[Edu-sig] Accessibility to non CS types?

Paul D. Fernhout pdfernhout at kurtz-fernhout.com
Tue Jun 6 03:45:28 CEST 2006

kirby urner wrote:
> I also admire many of the constructivists you mention. [snip]

Wow, you sure get around, Kirby! :-)

By the way, in my post on sources, I forgot to mention "Doug Engelbart", 
of course. His "mother of all demos" is still driving much of computing 
R&D today (including, perhaps, a lot of Alan Kay's work). You can see the 
original demo at:
Even if you don't want to watch the entire 90 minutes, there is a textual 
description there of what is presented.

Perhaps making computers "accessible" to non CS types should involve 
teaching them more of the history of computing, i.e. how far we have *not* 
come. :-)

If one taught that, one would want to include Alan Kay's comments (linked 
by Francois in another thread)
on how hardly anybody wants to use post 1960s language ideas. :-)
(Although, even in the 1960s, there was Lisp with first class functions, 
which mainstream Java still lacks. :-)

While I'd rather have my three screen Debian GNU/Linux box and internet of 
today than his specific 1960s technology, clearly what Doug Engelbart's 
team demonstrated was such a quantum leap from what went before(*) that it 
really is barely matched in some ways by today's consumer systems, at 
least in spirit almost forty years later -- as around 1968 he demonstrated 
real-time collaborative audio and video conferencing and editing over a 
network, a dynamic extendable language, hypertext, graphics, the mouse, a 
chord keyboard, and so on. Have we really come that much further in four 
decades conceptually? In terms of chord keyboard use, for example, we're 
still behind his demo (his argument was learning to chord keys was a good 
investment for a professional, as beyond the improved speed, you could 
also mouse with one hand and chord text with the other).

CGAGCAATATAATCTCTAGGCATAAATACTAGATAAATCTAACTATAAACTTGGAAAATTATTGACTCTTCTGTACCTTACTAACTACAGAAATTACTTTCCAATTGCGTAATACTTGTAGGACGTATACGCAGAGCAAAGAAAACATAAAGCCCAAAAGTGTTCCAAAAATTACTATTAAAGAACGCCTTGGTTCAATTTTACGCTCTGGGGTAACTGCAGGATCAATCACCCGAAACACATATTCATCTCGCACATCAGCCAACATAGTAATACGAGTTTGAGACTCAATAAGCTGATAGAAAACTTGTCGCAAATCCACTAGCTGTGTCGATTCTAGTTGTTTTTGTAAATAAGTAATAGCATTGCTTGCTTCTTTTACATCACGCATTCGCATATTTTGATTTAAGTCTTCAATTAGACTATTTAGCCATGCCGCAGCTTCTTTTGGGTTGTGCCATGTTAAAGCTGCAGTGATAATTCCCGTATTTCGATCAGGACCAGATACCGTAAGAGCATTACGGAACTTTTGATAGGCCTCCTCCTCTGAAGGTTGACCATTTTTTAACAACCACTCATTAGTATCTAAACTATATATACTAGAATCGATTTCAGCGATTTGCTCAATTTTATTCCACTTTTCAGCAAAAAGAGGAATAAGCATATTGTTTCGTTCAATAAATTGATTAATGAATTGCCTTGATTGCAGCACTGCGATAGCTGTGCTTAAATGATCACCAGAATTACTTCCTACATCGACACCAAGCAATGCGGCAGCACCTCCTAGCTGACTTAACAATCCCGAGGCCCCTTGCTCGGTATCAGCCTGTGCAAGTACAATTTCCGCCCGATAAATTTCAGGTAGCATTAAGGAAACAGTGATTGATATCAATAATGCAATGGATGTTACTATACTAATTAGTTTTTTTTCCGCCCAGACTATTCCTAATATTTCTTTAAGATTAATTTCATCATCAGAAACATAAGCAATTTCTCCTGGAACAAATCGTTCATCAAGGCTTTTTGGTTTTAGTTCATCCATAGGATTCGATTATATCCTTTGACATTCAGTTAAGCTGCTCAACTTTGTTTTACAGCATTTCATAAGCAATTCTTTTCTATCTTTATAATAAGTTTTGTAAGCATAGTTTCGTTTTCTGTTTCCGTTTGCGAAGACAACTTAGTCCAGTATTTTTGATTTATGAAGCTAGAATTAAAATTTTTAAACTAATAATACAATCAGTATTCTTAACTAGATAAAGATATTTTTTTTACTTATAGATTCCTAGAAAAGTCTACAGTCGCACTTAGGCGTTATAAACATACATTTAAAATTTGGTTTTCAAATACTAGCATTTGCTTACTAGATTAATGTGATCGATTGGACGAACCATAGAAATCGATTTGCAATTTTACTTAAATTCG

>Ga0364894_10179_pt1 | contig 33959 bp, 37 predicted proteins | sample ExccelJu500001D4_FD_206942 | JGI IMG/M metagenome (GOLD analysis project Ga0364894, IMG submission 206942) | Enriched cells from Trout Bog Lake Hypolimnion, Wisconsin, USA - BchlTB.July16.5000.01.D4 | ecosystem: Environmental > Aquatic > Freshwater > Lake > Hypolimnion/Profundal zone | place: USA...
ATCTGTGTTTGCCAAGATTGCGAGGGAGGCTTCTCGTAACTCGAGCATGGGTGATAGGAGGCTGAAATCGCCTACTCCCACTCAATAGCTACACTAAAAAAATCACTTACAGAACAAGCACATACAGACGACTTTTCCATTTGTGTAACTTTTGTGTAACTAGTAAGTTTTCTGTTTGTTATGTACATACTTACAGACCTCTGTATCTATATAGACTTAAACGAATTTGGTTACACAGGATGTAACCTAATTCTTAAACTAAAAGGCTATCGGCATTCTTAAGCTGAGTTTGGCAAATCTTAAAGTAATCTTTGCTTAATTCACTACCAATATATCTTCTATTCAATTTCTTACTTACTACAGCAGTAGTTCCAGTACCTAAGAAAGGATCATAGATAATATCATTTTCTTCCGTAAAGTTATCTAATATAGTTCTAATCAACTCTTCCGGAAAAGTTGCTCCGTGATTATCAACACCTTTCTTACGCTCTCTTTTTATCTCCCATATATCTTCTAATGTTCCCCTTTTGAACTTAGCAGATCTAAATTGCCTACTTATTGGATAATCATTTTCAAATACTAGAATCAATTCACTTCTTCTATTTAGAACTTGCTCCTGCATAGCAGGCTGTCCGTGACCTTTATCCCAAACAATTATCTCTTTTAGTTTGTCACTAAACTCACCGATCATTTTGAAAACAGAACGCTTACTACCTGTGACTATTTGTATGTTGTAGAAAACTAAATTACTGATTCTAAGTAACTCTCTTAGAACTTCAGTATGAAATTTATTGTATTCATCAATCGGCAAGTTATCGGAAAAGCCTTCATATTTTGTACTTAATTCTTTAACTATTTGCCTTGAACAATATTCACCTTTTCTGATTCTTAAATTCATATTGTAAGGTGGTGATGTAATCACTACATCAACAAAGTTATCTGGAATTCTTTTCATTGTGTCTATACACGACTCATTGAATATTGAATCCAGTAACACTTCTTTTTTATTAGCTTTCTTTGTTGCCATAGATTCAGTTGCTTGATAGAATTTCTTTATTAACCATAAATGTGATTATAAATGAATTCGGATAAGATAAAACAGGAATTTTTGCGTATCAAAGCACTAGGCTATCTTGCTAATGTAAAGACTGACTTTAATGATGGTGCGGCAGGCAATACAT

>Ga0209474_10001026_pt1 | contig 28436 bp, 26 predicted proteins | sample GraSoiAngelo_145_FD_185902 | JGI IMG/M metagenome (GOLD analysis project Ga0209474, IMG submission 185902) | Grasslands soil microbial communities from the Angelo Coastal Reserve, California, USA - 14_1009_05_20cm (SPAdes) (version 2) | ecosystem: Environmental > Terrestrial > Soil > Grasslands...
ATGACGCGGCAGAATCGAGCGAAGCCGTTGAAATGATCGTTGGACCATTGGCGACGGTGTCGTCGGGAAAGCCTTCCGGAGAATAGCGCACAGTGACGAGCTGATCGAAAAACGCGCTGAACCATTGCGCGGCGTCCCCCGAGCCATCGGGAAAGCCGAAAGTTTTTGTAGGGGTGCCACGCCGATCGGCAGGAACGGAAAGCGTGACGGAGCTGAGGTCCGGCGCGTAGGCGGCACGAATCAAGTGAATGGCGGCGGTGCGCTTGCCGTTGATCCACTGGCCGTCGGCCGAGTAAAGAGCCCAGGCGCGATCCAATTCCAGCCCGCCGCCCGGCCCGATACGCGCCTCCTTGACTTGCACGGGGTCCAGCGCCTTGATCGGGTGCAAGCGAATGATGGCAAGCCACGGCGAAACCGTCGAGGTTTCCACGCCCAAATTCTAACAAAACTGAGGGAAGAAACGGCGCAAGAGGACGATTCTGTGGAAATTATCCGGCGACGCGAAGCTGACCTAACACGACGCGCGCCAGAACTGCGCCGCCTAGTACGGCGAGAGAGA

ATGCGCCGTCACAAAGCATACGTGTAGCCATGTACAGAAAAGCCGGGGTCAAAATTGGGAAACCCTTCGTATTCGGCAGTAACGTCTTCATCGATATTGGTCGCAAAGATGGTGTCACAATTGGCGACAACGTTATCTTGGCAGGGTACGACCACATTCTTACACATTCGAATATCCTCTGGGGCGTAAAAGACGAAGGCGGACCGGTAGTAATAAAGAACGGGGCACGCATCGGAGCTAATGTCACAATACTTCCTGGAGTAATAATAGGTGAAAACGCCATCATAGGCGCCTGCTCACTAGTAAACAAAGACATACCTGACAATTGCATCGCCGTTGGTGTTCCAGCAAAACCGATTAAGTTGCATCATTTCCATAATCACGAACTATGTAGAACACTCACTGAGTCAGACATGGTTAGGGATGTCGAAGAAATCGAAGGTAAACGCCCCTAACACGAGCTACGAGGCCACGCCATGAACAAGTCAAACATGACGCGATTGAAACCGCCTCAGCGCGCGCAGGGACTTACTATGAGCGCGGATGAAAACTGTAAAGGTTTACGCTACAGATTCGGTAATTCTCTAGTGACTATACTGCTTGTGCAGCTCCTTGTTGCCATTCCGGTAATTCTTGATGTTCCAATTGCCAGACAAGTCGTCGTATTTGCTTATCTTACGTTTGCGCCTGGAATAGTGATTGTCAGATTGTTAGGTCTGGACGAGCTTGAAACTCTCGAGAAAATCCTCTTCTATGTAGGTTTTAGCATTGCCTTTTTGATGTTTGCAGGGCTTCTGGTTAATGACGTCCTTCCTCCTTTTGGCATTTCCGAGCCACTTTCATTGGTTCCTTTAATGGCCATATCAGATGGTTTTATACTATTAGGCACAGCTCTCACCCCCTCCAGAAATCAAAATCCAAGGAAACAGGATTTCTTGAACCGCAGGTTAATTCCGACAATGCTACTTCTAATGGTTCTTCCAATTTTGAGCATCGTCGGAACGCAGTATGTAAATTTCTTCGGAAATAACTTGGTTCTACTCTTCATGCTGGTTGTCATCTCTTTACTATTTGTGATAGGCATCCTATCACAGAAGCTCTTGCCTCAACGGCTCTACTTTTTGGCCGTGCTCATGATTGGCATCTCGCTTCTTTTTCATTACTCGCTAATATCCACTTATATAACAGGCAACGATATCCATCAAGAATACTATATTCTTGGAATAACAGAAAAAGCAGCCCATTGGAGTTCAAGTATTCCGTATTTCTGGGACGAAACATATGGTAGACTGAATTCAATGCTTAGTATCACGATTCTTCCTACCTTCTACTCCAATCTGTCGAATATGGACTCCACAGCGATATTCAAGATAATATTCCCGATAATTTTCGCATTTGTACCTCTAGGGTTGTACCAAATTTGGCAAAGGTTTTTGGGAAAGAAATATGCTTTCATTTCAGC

I did try to get Doug's newer effort to consider doing the next version in 
Python (as part of his "Unfinished Revolution II" Stanford course), as 
well as try to hook them up with the Zope people directly, but I had 
trouble prying them away from the grip of Sun's Java. :-) See for example:
(I have long since taken down the experimental Zope site linked there, 

Note: while I thought using Java six years ago was not a very good idea 
because at that time, beyond the language's clutter and limitations, the 
JVM was also an unstable "write once, debug everywhere" solution with 
limited libraries, now, six years later, while I still think Java remains 
a problematical language syntactically, I think the JVM itself is a 
reasonable deployment vehicle in many situations (i.e. for Jython 
applications) and the Java libraries themselves have finally gotten most 
of the bugs out and there are some fairly good free versions of JVMs (e.g. 
Kaffe) and supporting libraries (e.g. GNU Classpath).

--Paul Fernhout

P.S. I should also mentioned Neil Postman and Charles Weingartner, from 
their late 1960s book:

P.P.S. (*) well, this is ignoring Ivan Sutherland's work on Sketchpad,
or Vannevar Bush's Memex concept,
which both informed Doug Engelbert & colleagues' work (and which
J.R. Licklider funded, and even relates to Theodore Sturgeon's 1950s 
writings). Vannevar Bush's 1940s Memex idea really seems like the origin 
of many of these ideas.
By the way, here is a Python version of a Memex-like system I wrote a 
while back (included in a larger Python package):
The implementation is in the included sample file "tkPointrelMemex.py".
It is mentioned by me here with some usability tips:
Oh, and that article reminds me I did a Jython version of Memex too, see:
which has a screen shot and links to the code here:
I guess I'm kind of working my way through the history of computing with 
Python. :-) First Memex, now sort-of a nod towards Smalltalk (and Self) 
with PataPata, and then maybe, someday, Augment. :-)

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